The scary thing about SARS-Cov-2, and what distinguishes it from more recent outbreaks, is that it is novel– no one has immunity to it. The current serologic testing for SARS-Cov-2 looks for antibodies in blood plasma, which are only created by one’s immune system 5-10 days after one has acquired the virus, but not even necessarily had symptoms. It can provide a whole host of information pertaining to degree and duration of immunity post-COVID-19 as well as how to harness the response of the immune system to the virus therapeutically. In the meanwhile, Harvard Medical School reports that there is a swath of antiviral treatments and other drugs being tested against SARS-Cov-2–chloroquine, hydroxychloroquine, remdesivir, which worked against SARS and MERS, and high-dose Vitamin C– although none have been solidly confirmed and clinically recommended.
So where are we in the oft-cited ‘curve’ of the outbreak? It’s difficult to say, as the virus hit different states at different times, the measures in each state are different, and hospital records may not be complete. According to the New York Times, New York and New Jersey have had more deaths than in the rest of the US altogether and New York has had more positive test results than any other country outside the US. Yet, the curve of infection in New York is flattening. Regardless, the availability of personal protective equipment and testing, adherence to the civic duty of self-quarantining and socially distancing, as well as the accuracy of the messages that are being transmitted to the public on high-profile platforms will dictate the course of this disease in America, besides the things we can’t control: the seasonality of the virus and our immunity to it. Even if all these boxes are checked, disease director Dr. Anthony Fauci says it could be four weeks to three months for the pandemic to be contained, according to the Atlantic. As long as the outbreak is occurring, disparities in sickness, the hit the economy is taking, and mental health problems will exist.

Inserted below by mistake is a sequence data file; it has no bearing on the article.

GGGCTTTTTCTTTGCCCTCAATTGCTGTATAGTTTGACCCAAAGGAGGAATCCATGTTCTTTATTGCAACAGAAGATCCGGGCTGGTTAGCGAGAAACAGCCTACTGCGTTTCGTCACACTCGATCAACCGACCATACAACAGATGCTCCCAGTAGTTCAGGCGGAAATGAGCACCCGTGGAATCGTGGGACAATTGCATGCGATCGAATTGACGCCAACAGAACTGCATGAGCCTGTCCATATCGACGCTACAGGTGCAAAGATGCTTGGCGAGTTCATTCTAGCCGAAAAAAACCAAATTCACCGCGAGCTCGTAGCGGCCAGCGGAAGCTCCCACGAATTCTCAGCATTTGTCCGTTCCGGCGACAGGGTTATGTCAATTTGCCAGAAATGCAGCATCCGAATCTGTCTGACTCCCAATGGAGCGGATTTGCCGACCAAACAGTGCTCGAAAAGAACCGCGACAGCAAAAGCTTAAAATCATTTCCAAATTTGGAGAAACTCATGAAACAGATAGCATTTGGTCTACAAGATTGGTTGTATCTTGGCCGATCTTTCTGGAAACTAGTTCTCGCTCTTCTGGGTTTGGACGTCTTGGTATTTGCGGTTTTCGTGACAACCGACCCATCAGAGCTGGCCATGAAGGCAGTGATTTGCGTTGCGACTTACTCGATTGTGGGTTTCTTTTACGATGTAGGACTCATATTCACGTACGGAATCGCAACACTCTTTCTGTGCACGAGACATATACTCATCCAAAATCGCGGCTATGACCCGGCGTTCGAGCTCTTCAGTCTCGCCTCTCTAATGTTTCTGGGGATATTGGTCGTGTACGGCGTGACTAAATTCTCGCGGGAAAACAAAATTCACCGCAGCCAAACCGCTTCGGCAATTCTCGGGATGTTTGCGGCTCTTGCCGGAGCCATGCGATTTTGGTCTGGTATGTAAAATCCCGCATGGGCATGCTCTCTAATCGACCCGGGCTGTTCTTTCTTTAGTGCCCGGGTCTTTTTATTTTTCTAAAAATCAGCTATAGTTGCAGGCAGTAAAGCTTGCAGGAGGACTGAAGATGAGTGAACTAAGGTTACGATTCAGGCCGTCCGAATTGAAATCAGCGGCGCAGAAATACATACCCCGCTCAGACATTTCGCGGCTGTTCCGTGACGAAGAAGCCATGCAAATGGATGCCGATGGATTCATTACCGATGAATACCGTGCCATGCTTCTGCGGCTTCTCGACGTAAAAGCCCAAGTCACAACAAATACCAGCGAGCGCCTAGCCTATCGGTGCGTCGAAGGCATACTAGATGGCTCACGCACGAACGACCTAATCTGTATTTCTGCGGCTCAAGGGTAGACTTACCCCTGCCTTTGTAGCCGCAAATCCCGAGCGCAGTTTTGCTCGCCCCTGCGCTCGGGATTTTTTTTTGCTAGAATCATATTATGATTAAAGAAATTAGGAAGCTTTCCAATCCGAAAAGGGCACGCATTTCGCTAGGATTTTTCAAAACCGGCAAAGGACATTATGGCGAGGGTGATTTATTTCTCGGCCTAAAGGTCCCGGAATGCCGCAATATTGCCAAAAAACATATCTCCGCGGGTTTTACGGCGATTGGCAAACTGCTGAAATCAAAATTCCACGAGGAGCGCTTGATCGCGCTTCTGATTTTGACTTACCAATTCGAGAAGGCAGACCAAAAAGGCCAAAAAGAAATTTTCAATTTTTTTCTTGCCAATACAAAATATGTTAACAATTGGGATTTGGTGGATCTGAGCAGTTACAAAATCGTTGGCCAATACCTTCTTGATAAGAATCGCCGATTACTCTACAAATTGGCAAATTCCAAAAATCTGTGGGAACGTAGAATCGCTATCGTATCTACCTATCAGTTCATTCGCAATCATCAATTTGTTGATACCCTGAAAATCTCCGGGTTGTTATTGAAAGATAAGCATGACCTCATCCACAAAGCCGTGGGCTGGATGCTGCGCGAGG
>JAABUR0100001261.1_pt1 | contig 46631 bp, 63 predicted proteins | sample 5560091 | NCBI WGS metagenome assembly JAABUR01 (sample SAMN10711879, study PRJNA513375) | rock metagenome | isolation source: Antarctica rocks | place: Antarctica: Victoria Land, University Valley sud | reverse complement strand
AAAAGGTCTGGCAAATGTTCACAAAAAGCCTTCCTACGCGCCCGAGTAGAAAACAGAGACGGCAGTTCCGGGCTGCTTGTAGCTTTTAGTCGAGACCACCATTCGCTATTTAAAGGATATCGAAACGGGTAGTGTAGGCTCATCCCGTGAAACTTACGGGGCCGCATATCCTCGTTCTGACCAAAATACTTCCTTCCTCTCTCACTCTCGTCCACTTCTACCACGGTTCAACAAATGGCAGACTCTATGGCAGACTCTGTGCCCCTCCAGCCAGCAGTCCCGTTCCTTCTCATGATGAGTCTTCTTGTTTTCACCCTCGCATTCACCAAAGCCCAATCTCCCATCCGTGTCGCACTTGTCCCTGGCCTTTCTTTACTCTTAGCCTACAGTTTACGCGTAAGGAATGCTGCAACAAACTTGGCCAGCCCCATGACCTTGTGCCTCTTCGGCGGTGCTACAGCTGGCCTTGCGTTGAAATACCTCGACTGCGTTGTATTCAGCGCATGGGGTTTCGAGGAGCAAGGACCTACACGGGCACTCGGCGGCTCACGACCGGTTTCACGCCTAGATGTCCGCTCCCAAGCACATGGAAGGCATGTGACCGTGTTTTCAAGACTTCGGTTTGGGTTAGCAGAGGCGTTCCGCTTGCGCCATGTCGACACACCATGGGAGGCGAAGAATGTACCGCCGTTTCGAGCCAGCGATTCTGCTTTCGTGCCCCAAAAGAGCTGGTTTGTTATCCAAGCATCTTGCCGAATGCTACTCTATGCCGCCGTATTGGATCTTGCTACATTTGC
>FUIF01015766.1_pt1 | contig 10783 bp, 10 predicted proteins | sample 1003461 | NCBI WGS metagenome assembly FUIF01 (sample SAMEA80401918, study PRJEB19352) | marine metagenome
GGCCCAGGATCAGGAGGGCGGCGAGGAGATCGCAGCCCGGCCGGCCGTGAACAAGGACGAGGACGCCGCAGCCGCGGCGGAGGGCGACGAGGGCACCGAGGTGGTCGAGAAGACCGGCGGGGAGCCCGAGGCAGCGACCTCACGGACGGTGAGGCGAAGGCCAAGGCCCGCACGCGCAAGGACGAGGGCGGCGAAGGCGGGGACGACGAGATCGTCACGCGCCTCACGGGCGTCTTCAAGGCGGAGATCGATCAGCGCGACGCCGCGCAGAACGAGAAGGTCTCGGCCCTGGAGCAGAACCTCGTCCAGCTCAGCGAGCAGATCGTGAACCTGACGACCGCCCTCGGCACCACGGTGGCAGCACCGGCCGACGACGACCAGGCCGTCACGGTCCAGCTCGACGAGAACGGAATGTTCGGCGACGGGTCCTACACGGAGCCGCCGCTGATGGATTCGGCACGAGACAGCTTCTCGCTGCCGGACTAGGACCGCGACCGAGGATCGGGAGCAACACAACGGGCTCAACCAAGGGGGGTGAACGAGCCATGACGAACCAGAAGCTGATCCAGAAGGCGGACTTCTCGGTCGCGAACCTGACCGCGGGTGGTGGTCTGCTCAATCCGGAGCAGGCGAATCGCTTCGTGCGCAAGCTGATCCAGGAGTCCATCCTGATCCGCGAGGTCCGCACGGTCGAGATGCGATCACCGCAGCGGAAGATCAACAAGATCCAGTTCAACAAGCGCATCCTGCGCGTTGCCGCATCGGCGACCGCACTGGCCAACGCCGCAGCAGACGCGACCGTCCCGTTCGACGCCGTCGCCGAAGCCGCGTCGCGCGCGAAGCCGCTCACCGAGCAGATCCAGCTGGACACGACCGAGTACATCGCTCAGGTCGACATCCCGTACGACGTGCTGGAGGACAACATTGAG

This killer virus operates quickly and silently– which has shockingly caused it to be associated with more deaths despite a lower fatality rate than SARS and MERS– and sadly thrives on what normally makes us healthier: human connection. While for many of us, this presents a relatively harmless opportunity to rediscover new passions and foster a greater appreciation for what has been withdrawn so fast and dramatically from us, it is important to know how and why we are in this situation and how we may be able to climb out of it.
Sources consulted: Harvard Medical School, Columbia Mailman School of Public Health, The Atlantic, The Guardian, CNN, The Washington Post, Scientific American